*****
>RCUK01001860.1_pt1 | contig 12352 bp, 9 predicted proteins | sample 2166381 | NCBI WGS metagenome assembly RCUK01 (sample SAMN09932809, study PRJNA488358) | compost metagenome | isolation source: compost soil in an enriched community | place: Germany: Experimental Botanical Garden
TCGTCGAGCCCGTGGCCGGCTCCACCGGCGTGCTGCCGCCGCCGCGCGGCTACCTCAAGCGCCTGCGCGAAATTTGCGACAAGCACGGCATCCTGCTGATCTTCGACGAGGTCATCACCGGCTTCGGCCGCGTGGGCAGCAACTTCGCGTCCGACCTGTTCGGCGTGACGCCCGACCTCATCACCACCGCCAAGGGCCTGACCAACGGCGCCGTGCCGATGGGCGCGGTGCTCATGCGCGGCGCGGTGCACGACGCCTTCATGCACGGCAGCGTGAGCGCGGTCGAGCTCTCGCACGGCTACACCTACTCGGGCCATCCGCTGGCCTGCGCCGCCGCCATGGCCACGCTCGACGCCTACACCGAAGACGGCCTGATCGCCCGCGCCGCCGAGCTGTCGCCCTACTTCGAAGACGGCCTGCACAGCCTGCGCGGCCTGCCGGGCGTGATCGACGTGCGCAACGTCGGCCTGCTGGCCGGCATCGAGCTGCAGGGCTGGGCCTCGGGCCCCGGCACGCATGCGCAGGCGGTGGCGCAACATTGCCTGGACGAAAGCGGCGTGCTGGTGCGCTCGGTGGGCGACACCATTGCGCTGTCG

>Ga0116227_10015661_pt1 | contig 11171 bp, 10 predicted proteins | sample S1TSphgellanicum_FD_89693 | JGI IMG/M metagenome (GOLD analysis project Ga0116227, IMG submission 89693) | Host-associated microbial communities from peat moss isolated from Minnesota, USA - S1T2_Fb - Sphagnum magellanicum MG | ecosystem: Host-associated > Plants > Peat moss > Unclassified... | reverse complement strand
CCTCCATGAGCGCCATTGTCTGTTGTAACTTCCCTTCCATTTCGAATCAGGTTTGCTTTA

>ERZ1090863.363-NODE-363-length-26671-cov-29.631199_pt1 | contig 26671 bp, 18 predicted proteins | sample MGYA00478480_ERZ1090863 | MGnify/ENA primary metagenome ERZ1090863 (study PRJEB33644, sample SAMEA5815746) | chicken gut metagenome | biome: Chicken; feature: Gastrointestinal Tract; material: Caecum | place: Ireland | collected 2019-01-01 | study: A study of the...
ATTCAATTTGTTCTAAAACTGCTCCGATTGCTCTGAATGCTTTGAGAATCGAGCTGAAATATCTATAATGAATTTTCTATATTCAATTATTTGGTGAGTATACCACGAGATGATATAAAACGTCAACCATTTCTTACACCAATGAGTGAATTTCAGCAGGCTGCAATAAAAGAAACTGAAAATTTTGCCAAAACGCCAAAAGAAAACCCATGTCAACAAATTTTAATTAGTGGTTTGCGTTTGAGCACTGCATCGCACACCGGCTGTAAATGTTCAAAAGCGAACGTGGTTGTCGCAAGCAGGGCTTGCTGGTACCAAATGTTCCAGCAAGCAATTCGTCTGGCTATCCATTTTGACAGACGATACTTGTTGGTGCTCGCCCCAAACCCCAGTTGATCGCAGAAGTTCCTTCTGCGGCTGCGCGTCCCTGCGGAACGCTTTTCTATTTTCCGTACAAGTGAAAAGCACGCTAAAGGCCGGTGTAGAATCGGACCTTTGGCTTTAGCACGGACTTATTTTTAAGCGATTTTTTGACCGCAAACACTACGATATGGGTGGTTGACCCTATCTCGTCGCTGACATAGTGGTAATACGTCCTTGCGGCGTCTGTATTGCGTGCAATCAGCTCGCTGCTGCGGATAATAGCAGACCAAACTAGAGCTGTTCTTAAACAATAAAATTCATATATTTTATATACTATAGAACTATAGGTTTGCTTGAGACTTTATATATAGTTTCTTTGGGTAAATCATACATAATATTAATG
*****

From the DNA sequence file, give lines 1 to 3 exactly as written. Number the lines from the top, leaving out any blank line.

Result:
>RCUK01001860.1_pt1 | contig 12352 bp, 9 predicted proteins | sample 2166381 | NCBI WGS metagenome assembly RCUK01 (sample SAMN09932809, study PRJNA488358) | compost metagenome | isolation source: compost soil in an enriched community | place: Germany: Experimental Botanical Garden
TCGTCGAGCCCGTGGCCGGCTCCACCGGCGTGCTGCCGCCGCCGCGCGGCTACCTCAAGCGCCTGCGCGAAATTTGCGACAAGCACGGCATCCTGCTGATCTTCGACGAGGTCATCACCGGCTTCGGCCGCGTGGGCAGCAACTTCGCGTCCGACCTGTTCGGCGTGACGCCCGACCTCATCACCACCGCCAAGGGCCTGACCAACGGCGCCGTGCCGATGGGCGCGGTGCTCATGCGCGGCGCGGTGCACGACGCCTTCATGCACGGCAGCGTGAGCGCGGTCGAGCTCTCGCACGGCTACACCTACTCGGGCCATCCGCTGGCCTGCGCCGCCGCCATGGCCACGCTCGACGCCTACACCGAAGACGGCCTGATCGCCCGCGCCGCCGAGCTGTCGCCCTACTTCGAAGACGGCCTGCACAGCCTGCGCGGCCTGCCGGGCGTGATCGACGTGCGCAACGTCGGCCTGCTGGCCGGCATCGAGCTGCAGGGCTGGGCCTCGGGCCCCGGCACGCATGCGCAGGCGGTGGCGCAACATTGCCTGGACGAAAGCGGCGTGCTGGTGCGCTCGGTGGGCGACACCATTGCGCTGTCG

>Ga0116227_10015661_pt1 | contig 11171 bp, 10 predicted proteins | sample S1TSphgellanicum_FD_89693 | JGI IMG/M metagenome (GOLD analysis project Ga0116227, IMG submission 89693) | Host-associated microbial communities from peat moss isolated from Minnesota, USA - S1T2_Fb - Sphagnum magellanicum MG | ecosystem: Host-associated > Plants > Peat moss > Unclassified... | reverse complement strand